Dream big when you think about what to plant in your moonlight garden. Don’t just include flowering plants that reflect moonlight. Remember that foliage plants can also be used to scent the air with romance, and little details like planting the walking paths with thyme, mint, or chamomile between stones and along the edges will add sweetness to the air as you walk along.
Another way of thinking when planning a moonlight garden is to think “white garden.” Lightly colored flowers that are cream, pale pink, blue, or purple, or white will reflect moonlight in contrast to dark colored flowers. Here’s a list of plants to consider:
- Angel’s Trumps (Datura inoxia) - A night blooming plant
- Bee Balm (Monarda didyma) - while it is not light reflective it is aromatic
- Bleeding Hearts — (Dicentra spectabilis) - this is a shade loving plant
- Border Carnations — (Dianthus caryophyllus) - They work just as well as border plants as they do in rocky areas
- Evening primrose — (Oenothera Biennis) - Tall, stately, with flowers that open in the evening
- Forget-me-nots — (Myosotis sylvatica) — an abundance of white and pale blue flowers
- Four-O-Clock — (Marabilis jalapa) - A night blooming plant
- Foxglove — (Digitalis spp.) - the lighter color varieties work best in a moonlight garden
- Gardenia - (Gardenia jasminoides) - small strongly scented flowers
- Hyacinth — (Hyacinthus orientalis) - a very fragrant bulb plant
- Lavender— (Lavendula angustifolia) - very fragrant and a “must” for any moonlight garden, just remember that they will cross pollinate when it comes to coloring
- Moonflower — (Ipomoea alba) - A night blooming plant
- Peony — (Paeonia lactiflora) - No moonlight garden should be without this ancient flower of riches and honor
- Periwinkles — (Vinca spp.)- A great ground cover but need to be controlled because they can be invasive in some areas.
- White Roses (Rosa alba) - Even though they only bloom once a year, these sun loving roses are worthy of consideration for moonlight madness
- Rosemary — (Rosmarinus officinalis) - Here it is all about fragrance!
- Silver Rocket — (Hesperis matronalis) — a sweet scented plant with white flowers
- Sweet Cicely (Myrrhis ordorata) - has a great number of flat white flower heads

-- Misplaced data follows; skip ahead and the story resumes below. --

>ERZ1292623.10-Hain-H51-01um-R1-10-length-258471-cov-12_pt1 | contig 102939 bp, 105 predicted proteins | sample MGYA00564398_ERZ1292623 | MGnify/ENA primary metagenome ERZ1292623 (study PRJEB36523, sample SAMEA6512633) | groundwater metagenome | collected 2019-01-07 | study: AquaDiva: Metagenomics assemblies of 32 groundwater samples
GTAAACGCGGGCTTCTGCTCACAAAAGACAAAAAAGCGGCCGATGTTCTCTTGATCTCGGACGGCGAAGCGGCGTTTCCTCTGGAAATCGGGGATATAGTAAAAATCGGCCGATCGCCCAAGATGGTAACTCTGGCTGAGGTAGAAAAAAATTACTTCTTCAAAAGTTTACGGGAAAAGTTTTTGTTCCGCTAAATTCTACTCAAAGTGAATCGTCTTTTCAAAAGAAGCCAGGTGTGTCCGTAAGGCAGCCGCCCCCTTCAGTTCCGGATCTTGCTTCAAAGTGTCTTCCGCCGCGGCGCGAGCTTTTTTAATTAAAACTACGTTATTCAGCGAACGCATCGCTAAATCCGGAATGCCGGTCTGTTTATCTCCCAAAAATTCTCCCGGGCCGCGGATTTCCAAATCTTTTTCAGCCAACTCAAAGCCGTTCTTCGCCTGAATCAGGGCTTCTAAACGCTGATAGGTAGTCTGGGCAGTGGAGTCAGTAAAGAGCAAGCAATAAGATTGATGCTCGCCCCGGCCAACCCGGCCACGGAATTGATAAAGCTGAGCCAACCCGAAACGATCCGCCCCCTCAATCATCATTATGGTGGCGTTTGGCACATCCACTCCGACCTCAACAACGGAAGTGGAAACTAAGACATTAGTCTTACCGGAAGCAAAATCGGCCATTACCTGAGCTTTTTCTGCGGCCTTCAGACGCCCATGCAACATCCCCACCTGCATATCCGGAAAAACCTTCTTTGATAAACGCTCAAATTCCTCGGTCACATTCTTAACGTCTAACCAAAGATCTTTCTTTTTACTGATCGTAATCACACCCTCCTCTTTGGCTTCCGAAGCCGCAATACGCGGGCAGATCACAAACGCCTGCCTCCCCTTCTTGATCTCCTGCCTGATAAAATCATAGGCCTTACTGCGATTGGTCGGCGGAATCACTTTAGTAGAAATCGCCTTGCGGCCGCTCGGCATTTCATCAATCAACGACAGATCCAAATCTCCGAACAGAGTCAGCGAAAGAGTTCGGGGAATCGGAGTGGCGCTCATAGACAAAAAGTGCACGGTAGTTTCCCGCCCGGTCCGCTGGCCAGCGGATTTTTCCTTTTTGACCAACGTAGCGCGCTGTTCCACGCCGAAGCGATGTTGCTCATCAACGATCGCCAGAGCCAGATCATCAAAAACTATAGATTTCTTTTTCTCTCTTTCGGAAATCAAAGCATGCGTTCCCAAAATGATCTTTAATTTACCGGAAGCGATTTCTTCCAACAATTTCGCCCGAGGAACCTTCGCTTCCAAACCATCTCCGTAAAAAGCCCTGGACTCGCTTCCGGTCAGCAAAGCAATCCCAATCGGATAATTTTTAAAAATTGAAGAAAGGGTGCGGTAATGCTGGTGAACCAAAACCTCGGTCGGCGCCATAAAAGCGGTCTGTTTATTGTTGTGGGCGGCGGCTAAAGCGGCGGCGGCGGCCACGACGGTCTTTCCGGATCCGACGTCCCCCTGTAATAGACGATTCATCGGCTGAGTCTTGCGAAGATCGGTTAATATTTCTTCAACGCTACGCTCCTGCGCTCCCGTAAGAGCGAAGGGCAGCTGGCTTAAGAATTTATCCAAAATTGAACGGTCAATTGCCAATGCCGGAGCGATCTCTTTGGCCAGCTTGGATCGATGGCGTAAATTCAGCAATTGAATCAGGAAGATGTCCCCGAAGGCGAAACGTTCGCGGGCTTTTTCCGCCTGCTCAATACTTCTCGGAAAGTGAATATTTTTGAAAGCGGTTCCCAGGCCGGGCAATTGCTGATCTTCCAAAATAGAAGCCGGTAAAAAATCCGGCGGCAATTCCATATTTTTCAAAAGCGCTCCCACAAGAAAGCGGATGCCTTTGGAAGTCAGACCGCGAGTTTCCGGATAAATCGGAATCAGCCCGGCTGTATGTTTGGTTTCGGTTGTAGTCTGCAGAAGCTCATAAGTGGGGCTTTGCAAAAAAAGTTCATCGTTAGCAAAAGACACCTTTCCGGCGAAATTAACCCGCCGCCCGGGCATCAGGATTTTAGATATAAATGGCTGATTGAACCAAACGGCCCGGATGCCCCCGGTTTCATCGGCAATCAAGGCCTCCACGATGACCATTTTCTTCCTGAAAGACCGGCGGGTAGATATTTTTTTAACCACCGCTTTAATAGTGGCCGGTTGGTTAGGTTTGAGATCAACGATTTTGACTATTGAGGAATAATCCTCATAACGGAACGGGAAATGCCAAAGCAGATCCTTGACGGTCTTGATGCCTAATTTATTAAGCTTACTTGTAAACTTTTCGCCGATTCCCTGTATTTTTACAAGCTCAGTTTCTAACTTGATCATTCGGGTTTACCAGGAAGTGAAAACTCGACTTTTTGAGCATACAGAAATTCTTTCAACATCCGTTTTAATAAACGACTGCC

- Thymes — (Thymus) - Thymes come in a variety of colors, and mixing them in a moonlight garden can be delightful.
- White Oleander - (Nerium oleander) - While very poisonous, it has been planted in moonlight gardens in warm climates for centuries.
- Yucca- (Yucca filamentosa) - While obviously not for all climates, these too can be a romantic addition to any moonlight garden.
Trees That Work Well In Moonlight Gardens
- Cherry tree (Prumus avium) - fragrant pale pink blossoms
- Kousa Dogwood (Cornus kousa) - small variety of the dogwood tree family
- Weeping Silver Pear tree (Pyrus salicifolia) - handing silvery graceful branches
- White Flowering Dogwood (Benthamidia florida) - in full bloom you won’t find a prettier tree, even George Washington and Thomas Jefferson planted them in their gardens
For Those Not-So-Moonlit Nights
Both Akina’s moonlight garden and the ancient moonlight gardens didn’t have the ambient lighting that is so easily and inexpensively available to us today. You can add drama, romance, and safety — concealed lighting, not see the source of the light, but lighting up at dusk without seeing the fittings that will add an extra layer of charm to your moonlight garden.
Solar gardening lighting is perhaps one of the most important parts of your moonlight garden design plan. There are all sorts of new products along this product line and some of them are very theme and whimscal. Some of the ones I favor and recommend are:
- Floating Solar Lights
- Solar Powered Lights In A Stone
- Chameleon Glass Orb Solar Light Stake - Blue Hand Painted Orb (also comes in red)
- Frosted Dragonfly Lanterns
- Garden Projector Lights
- Solar Stepping Stone Lights
- LED Cherry Tree Lights
Here the key to everything, is making sure that the lights you choose emphasize (not detract), and are natural and invisible compared to the plants themselves.
Lastly, don’t forget to let your imagination run wild with statues and other whimsical garden features — along with making sure you have gifted yourself a wonderful sitting area to enjoy your creation.